An early obsession with magazines led Jo Wright to study design. She achieved her dream by landing a job designing the pages of her favourite titles, before embarking on a masters in Fine Art. Painting young women sparked a renewed interest in the issues they face, that has since resulted in Jo launching WinWin – an empowering online magazine that speaks to young women at a pivotal time for equality (read the latest edition here). Here, Jo talks WinWin’s “big sister” Future Women, empowering the next generation, an ambitious crowdfunding campaign and her quest to finally finish reading a book.
I joined Future Women because, initially, I just loved the concept. I loved the idea of a membership, and the excitement and freshness that was behind the brand. Then, as FW has evolved, I’ve really enjoyed the community, especially when the Facebook group was formed.
In various ways, FW has been a supporter of WinWin since the beginning. It feels a bit like FW is WinWin’s older sister! I won a ticket to the Executive Summit early in 2019, which was a fantastic couple of days hearing from diverse and inspiring women. It took place very shortly after I launched the first edition of WinWin, so it was great timing: a distraction and boost. An injection of much-needed steam!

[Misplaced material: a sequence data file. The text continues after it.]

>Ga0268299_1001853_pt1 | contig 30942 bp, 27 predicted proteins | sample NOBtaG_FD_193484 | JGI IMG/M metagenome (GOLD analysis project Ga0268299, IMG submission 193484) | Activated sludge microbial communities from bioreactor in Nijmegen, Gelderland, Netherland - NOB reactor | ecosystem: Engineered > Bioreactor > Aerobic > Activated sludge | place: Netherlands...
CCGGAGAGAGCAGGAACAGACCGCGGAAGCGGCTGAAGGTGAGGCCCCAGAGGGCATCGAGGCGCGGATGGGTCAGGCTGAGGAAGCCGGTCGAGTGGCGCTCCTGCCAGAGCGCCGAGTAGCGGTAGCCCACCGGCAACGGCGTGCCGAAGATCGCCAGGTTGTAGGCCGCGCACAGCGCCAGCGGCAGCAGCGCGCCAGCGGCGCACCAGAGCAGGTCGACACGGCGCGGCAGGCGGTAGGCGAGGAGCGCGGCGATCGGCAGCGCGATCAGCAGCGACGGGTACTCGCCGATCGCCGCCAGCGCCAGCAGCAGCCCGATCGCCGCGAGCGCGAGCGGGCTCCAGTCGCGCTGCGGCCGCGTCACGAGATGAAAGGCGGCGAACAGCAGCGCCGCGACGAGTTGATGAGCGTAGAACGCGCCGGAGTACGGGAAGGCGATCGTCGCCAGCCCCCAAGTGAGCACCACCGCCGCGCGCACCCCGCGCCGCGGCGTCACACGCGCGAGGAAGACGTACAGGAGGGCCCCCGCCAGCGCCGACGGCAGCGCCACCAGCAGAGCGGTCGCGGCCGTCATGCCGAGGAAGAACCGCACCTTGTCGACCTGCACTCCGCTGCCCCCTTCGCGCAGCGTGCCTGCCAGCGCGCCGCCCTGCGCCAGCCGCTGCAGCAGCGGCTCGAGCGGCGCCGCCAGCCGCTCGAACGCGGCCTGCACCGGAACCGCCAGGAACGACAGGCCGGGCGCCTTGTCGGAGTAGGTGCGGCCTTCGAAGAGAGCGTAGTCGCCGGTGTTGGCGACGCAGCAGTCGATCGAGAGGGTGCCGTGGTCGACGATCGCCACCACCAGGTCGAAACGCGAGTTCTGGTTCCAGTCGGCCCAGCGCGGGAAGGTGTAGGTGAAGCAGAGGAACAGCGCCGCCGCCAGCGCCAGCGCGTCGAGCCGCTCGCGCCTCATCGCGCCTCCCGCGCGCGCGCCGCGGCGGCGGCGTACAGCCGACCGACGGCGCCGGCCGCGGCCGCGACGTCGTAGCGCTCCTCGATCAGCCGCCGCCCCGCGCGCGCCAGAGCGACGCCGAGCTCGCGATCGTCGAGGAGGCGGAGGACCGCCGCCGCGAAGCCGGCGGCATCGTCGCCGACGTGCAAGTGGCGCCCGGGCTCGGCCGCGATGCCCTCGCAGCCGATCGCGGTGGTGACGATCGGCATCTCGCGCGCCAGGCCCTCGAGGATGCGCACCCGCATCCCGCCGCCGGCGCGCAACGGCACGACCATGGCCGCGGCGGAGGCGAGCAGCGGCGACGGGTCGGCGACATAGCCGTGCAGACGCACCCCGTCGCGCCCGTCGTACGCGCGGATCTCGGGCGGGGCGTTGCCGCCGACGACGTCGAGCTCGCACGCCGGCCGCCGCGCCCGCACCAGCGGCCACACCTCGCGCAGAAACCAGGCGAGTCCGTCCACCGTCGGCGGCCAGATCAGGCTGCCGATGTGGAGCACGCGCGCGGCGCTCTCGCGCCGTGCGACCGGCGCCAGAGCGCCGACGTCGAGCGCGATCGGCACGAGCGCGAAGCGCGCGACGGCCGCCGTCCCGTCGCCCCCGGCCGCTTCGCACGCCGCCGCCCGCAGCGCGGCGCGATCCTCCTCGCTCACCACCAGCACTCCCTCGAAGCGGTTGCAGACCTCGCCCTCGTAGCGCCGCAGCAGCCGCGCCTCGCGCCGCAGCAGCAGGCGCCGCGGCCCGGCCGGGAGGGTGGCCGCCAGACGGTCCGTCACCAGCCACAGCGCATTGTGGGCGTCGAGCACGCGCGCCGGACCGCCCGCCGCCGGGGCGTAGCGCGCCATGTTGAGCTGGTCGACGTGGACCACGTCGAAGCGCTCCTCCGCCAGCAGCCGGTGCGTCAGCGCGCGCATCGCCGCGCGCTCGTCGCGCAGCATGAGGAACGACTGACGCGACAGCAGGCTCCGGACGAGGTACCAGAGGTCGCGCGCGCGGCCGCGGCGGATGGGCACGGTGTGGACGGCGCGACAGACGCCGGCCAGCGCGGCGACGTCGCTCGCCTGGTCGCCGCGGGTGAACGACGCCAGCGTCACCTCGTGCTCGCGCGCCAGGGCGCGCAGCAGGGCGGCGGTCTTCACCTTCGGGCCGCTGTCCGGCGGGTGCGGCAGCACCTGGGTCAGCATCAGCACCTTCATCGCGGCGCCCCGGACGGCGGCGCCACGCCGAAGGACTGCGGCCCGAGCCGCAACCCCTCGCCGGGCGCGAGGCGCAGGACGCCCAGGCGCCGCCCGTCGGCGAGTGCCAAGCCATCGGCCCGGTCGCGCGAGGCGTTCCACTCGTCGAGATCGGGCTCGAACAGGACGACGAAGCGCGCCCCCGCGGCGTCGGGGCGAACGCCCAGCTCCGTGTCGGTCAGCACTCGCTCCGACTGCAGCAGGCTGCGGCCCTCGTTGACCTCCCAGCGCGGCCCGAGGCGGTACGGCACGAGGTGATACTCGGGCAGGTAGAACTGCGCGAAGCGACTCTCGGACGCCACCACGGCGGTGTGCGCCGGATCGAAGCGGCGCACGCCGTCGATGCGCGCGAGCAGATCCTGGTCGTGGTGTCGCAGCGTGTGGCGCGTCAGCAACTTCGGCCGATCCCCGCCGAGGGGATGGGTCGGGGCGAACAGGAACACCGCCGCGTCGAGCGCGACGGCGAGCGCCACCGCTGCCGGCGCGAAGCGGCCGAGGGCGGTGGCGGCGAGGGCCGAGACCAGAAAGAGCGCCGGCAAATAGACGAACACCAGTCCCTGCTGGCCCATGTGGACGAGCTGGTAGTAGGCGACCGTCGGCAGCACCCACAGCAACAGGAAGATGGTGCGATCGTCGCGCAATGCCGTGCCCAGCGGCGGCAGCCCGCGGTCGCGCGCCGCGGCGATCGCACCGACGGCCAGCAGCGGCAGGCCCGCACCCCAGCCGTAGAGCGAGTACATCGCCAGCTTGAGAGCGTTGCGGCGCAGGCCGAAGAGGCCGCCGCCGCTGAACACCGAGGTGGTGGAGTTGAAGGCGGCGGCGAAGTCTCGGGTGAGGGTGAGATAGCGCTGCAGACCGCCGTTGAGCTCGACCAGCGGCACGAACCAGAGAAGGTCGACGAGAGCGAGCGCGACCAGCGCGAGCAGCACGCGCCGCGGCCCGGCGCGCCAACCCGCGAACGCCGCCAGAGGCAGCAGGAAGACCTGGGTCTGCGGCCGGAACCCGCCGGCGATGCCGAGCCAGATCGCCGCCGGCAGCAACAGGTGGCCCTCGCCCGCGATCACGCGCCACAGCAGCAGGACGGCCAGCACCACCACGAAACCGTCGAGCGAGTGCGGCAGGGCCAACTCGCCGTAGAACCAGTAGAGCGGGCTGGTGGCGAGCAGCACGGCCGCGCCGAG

I’ve met some fantastic women in the group, who have similar interests, and we keep in touch – they are very supportive. Independent publishing is not for the faint hearted, and WinWin is a tiny operation, it’s so easy to be in my own bubble. Community, shared knowledge, having people to shout out to when you have a question… it’s priceless!
WinWin has been my labour of love for a few years, with a couple of pauses to have my two kids in 2016 and 2018! We launched in March 2019 as an online platform for young (identifying) women 16-24. WinWin takes very seriously the interests and concerns of young women: Work, life, travel and power.
I wanted to create the thing I wish I had when I was that age, and it is getting a great response. I think that this audience is so under-served by the media, and social media can be a great escape, but has all the pitfalls that we hear so much about.
I’m currently working really hard on raising some cash for our plans next year, via our first crowdfunding campaign. It is daunting, but necessary. WinWin to date is largely self-funded, and we need revenue to continue. We have irons in the fire for commercial partnerships, but that process needs to be slow and specific. Most exciting of all, and if the campaign is successful, I’m planning on producing a beautiful print Annual in 2020. WinWin, IRL! You can find and pledge to the crowdfunding campaign here.
I’m really passionate about women’s equality. What motivates me to be part of creating change: the gender pay gap; the level of violence committed against women in this country – often in our own homes – and the fact that girls do not have equal access to education around the world.